- Elicit, value, and respond to what matters to community residents.
- Facilitate and support the sharing of power, including building the capacity to use it and acknowledging existing imbalances.
- Operate at four levels at the same time: individual, community, institutional, and policy.
- Accept that this is long-term, iterative work.
- Embrace uncertainty, tension, and missteps as sources of success.
- Measure what matters, including the process and experience of the work.
- Build a vehicle buffered from the constraints of existing systems and able to respond to what happens, as it happens.
- Build a team capable of working in a collaborative, iterative way, including being able to navigate the tensions inherent in this work.
- Pursue sustainability creatively; it is as much about narrative, process, and relationships as it is about resources.
Beyond Risk Factors
As these principles surfaced, I asked myself what they were for. Sure, they describe a process but what is the product of that process? The many practitioners I have spent time with have taught me that what matters is whether people are engaged, able to think beyond the present, and confident they can affect the world around them. I learned that this can be summed up as having agency – the ability to make purposeful choices.
The concept of agency has sat squarely in the research that is now packaged as the social determinants of health. Risk factors—whether personal, environmental, or social—explain less than half of why people are healthy or sick. The rest seems to come down to whether they have a sense of control over their lives, which requires agency. And yet we rarely see fostering agency embedded in work trying to influence health.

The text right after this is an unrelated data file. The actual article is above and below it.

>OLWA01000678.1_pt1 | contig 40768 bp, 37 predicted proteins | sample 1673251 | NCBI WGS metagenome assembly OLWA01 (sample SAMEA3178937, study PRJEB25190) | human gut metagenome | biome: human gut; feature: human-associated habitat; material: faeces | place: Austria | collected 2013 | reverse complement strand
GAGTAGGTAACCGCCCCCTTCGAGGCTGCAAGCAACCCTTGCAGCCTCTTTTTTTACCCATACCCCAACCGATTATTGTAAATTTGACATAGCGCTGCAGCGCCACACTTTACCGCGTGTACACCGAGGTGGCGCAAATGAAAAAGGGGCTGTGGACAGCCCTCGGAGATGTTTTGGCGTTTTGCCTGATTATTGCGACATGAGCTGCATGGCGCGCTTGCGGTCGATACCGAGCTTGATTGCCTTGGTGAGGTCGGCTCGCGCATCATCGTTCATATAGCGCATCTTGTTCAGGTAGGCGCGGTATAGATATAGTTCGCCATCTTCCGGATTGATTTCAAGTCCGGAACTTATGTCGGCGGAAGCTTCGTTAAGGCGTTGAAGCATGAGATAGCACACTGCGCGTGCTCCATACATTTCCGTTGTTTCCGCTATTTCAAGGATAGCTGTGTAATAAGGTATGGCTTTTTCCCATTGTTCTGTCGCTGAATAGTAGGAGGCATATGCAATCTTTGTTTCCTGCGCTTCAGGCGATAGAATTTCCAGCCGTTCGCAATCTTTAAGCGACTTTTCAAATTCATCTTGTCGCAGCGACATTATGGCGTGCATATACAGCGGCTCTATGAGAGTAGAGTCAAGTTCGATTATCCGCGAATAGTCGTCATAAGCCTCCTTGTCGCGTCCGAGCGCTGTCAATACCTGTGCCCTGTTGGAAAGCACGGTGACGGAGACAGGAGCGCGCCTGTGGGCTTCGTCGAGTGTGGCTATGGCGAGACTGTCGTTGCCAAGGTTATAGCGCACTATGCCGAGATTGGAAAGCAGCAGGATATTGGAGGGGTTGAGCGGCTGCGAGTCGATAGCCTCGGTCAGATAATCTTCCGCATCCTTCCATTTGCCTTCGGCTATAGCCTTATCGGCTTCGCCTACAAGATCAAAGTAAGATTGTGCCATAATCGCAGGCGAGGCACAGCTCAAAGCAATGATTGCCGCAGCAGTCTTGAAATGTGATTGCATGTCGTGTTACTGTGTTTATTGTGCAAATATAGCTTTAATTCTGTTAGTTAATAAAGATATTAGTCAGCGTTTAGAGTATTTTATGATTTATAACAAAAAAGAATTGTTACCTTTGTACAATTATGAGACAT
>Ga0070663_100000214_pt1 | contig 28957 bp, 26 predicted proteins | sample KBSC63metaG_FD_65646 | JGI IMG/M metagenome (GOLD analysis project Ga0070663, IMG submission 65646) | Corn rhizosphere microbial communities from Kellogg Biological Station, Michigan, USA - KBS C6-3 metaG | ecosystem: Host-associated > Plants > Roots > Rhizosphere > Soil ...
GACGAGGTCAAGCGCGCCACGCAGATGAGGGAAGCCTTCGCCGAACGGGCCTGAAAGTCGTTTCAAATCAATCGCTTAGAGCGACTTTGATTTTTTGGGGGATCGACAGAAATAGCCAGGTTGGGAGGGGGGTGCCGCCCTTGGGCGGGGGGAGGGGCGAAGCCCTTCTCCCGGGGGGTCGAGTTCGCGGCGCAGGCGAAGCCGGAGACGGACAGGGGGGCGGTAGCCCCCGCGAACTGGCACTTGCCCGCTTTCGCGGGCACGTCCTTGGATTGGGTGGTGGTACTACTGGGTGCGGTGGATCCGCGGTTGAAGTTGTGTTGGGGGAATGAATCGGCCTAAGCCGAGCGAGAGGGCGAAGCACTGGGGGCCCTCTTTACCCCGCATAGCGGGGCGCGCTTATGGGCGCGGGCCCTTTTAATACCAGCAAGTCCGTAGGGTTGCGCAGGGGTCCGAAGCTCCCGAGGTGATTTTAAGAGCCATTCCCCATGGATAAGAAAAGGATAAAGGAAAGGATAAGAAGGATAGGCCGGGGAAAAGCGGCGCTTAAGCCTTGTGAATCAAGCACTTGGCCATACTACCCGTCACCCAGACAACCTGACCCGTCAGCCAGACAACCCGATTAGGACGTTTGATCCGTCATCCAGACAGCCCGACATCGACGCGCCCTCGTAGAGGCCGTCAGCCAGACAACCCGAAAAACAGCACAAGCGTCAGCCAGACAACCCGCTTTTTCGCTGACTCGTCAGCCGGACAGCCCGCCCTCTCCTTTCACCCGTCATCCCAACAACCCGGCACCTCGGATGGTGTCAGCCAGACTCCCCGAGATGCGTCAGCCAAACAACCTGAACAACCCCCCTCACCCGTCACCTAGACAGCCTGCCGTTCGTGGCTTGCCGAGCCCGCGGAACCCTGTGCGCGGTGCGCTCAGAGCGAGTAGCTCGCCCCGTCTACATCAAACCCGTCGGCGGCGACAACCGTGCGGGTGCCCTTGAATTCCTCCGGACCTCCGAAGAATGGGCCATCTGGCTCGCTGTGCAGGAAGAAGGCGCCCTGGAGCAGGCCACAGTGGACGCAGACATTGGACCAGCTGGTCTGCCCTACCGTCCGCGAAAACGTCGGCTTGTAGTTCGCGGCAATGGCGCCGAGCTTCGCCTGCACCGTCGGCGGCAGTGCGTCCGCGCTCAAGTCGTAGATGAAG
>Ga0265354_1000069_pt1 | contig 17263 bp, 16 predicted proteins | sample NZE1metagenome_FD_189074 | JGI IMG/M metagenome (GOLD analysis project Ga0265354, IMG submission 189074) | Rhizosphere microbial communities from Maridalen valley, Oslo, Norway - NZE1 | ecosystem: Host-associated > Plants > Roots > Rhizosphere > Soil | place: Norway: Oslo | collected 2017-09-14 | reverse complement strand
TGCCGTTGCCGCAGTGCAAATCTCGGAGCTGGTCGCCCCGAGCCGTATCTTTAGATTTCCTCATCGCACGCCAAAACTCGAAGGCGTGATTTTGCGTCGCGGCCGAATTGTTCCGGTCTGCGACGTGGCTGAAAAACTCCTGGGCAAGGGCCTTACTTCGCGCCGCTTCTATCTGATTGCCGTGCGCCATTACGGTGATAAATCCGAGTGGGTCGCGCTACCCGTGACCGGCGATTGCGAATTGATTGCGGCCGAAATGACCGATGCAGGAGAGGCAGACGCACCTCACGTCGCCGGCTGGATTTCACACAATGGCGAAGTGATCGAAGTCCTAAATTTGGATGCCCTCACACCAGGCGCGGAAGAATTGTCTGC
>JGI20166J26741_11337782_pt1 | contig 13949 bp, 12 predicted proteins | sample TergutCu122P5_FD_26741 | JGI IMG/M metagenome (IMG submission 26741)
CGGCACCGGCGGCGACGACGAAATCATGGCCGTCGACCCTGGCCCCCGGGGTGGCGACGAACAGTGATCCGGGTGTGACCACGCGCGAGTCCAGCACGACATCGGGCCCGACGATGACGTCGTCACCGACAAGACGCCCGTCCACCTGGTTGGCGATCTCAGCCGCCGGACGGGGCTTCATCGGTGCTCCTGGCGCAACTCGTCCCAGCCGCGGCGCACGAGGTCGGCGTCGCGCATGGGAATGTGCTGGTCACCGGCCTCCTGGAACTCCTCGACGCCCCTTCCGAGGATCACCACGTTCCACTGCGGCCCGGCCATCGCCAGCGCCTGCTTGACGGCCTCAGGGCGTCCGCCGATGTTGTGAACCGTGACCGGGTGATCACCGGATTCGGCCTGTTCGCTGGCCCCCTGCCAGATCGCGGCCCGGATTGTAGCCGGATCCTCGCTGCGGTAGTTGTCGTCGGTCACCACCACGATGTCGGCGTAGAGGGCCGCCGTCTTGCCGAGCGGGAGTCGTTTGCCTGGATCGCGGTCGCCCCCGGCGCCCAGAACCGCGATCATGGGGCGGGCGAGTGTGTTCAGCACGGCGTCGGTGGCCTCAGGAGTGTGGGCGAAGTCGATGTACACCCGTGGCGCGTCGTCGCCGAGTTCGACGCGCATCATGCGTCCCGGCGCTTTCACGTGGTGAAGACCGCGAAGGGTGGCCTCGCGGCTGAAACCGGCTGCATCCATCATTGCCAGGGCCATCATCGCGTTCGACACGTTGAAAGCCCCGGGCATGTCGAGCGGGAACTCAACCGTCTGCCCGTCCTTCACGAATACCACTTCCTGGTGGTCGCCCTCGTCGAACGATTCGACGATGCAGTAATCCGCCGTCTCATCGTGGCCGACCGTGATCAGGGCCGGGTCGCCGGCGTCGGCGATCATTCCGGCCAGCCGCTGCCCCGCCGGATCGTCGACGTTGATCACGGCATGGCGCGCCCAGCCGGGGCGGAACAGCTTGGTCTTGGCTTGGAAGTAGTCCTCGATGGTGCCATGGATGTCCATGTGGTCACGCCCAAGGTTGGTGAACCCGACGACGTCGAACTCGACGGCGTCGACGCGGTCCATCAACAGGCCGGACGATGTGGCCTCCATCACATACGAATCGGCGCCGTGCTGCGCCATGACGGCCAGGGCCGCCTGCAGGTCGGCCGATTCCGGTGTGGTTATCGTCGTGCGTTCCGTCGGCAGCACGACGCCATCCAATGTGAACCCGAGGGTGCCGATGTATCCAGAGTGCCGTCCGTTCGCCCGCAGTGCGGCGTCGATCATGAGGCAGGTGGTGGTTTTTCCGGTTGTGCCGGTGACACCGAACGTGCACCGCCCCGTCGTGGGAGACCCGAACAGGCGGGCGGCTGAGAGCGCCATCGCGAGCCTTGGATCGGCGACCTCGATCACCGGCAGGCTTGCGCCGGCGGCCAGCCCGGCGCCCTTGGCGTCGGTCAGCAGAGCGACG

It is time to embrace the importance of agency. You can see it from the perspective of the research or you can listen to courageous practitioners working deeply with communities. Agency matters.
The field of practice capable of fostering agency needs to be supported. What does it take to apply the principles we have described into practice? What are the challenges and what can we create to overcome them? How do we get more people trying? And how do we evaluate this kind of work, without limiting its success to sickness-defined health outcomes?
If philanthropy is to support this work it must also look in the mirror. How well do its processes align with the 12 principles, and hence the importance of fostering agency? In our experience, governance structures are very much at odds with the principles, as are accountability frameworks—most of which lean heavily towards sickness-defined outcomes. Both diminish agency.
Without an explicit focus on agency, most current work on social determinants of health is likely to fail. It will become yet another strategy subverted by seeing it only through the lens of the health sector. Philanthropy can help avoid this. Not only by providing the patient, long-range capital needed to grow the field of practice, but also by changing how it operates.